• Coping with pets: "People love their pets, and we've seen everything at home visits from snakes to ferrets to big dogs," Massaro says. "There's always a safety concern."
    Some health care and hospice agencies will mandate that the animals be put away in a separate room during the visit, and other agencies permit but do not require staff to make that request, she says.
    "I've had birds crawling up my shirt and dogs slobbering on me and cat hair covering the back of my pants when I leave, and even a pet squirrel crawl up my leg," Massaro says. "I love animals, but not every practitioner loves animals."
    Plus, there have been hospice staff members who've been bitten, and that's always a concern, she adds.
    Woods says she also loves pets, but draws the line at birds.
    "I have difficulty with the bird that is flying around the house and lands on my head," Woods says.
    And it's surprising how many patients will let their birds defecate all over the house, creating a sanitation nightmare, she notes.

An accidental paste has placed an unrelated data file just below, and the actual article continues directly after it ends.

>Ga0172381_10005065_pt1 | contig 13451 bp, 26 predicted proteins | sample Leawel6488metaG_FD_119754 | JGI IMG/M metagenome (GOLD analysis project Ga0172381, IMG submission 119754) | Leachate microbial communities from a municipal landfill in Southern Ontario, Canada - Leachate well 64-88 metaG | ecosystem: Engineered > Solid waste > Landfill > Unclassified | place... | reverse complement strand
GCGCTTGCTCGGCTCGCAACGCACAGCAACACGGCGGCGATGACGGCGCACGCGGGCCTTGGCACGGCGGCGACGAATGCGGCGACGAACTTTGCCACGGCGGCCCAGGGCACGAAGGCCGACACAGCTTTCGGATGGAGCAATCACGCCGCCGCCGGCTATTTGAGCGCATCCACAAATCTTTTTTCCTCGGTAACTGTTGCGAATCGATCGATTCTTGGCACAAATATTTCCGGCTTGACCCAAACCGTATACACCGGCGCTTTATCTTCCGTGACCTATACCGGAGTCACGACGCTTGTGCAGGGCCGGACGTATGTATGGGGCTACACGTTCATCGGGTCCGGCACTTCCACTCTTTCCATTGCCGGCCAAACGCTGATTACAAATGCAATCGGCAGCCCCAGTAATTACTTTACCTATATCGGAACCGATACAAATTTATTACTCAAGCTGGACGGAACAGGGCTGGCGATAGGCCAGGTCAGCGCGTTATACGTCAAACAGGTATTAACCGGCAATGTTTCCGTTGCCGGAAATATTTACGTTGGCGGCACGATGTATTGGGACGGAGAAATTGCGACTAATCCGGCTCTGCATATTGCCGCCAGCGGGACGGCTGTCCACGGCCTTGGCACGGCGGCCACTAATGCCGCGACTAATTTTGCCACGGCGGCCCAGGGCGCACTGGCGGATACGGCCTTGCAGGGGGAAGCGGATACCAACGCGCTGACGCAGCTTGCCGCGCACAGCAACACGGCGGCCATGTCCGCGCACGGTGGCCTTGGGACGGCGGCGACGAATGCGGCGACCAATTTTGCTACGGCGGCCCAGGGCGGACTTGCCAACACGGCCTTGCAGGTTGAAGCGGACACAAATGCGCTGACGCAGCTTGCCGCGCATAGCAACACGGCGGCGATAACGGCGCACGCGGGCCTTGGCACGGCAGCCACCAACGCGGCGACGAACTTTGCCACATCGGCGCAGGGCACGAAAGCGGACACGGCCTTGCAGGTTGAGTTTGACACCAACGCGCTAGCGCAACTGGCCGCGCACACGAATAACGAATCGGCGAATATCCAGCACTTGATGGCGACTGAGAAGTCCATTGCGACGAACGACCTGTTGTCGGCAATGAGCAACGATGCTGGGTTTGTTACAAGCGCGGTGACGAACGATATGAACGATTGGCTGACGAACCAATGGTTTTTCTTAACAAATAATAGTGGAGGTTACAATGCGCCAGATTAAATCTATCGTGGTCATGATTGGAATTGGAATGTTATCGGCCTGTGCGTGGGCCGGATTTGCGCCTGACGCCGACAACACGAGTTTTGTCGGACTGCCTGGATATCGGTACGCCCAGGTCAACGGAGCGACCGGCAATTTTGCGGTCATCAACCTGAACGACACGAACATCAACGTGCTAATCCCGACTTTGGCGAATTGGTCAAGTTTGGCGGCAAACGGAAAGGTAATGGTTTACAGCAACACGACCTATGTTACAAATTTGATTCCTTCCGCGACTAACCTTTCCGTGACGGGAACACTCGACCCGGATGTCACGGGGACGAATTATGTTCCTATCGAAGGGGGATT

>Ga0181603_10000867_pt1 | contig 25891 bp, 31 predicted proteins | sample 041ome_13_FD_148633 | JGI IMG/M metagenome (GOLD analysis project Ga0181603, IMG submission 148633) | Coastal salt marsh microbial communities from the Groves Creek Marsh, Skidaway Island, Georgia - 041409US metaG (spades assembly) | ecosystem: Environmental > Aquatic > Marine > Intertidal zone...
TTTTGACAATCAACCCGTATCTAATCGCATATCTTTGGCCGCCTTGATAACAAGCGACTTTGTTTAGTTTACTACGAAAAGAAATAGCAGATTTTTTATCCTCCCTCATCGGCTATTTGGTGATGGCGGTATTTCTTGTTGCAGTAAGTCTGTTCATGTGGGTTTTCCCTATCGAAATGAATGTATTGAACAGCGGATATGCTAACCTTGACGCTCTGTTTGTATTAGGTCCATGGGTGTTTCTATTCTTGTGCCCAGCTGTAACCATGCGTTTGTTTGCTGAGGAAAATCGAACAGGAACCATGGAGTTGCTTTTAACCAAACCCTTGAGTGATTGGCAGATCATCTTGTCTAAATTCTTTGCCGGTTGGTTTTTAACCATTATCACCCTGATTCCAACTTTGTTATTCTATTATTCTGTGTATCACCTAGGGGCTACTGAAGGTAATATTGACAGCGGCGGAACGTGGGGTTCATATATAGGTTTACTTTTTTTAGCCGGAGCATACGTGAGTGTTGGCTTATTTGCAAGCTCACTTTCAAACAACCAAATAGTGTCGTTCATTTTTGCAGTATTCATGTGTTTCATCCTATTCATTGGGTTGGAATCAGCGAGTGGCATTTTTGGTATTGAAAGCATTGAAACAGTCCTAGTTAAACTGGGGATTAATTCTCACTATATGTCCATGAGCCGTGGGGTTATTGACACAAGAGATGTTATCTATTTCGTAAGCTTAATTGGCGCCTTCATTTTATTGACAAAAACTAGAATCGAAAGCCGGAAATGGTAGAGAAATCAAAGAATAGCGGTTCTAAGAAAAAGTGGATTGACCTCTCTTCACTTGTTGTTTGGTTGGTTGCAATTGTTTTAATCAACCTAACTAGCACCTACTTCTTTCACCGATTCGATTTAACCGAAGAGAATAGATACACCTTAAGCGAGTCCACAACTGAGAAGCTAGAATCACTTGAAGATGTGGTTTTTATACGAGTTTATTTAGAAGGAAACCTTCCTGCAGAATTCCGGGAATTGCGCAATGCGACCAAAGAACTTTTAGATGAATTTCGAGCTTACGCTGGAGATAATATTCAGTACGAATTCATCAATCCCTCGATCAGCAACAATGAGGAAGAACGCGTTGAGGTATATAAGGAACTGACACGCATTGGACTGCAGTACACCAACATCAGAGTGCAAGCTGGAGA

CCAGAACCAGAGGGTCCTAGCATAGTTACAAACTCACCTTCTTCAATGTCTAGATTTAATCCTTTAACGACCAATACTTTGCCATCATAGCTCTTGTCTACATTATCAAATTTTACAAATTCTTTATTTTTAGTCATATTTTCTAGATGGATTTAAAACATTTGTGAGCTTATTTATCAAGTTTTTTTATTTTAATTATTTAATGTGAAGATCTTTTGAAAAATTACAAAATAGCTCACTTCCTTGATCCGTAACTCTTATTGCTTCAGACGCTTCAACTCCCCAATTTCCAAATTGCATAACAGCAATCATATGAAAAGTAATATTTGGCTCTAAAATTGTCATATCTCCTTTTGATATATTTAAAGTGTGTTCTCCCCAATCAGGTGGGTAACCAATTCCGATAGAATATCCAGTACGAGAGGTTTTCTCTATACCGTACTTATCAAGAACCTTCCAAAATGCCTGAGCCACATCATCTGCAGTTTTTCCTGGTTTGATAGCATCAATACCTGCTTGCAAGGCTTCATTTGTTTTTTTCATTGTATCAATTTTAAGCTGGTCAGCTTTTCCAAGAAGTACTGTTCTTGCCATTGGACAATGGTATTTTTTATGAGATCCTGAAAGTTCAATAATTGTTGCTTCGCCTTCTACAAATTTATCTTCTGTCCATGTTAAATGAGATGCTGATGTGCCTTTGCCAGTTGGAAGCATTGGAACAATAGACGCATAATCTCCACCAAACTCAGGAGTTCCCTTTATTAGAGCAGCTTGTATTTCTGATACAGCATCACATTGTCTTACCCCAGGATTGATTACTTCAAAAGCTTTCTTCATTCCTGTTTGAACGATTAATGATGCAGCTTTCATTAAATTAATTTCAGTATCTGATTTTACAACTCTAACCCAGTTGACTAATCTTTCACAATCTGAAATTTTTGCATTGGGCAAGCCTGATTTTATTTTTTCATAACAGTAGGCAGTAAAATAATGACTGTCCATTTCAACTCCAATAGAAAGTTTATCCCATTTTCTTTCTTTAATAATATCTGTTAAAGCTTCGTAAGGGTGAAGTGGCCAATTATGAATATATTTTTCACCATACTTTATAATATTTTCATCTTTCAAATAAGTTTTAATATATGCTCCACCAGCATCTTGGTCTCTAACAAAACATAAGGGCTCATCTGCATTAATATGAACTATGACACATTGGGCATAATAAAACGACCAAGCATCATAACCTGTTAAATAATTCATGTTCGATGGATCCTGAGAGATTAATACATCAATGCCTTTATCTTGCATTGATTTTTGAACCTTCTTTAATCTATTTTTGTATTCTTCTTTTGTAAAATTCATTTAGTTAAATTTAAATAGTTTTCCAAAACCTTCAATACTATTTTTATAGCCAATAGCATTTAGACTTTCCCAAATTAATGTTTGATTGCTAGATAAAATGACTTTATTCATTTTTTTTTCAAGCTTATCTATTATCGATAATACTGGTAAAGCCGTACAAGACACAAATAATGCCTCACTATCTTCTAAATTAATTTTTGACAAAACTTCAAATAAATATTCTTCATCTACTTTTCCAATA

"It's their bird, but I absolutely will ask them to put the pet somewhere safe," Woods says.
    In one hospice situation, a nurse practitioner whose fear for dogs was phobic asked that the family put the family dog away during her visit, Woods recalls.
    "The family member asked for a different medical provider because she was insulted that the nurse practitioner asked her to put the 150-pound dog in a back bedroom," Woods says. "I don't expect medical providers to go into a situation where they're not comfortable, so we asked a different medical provider to go into that home."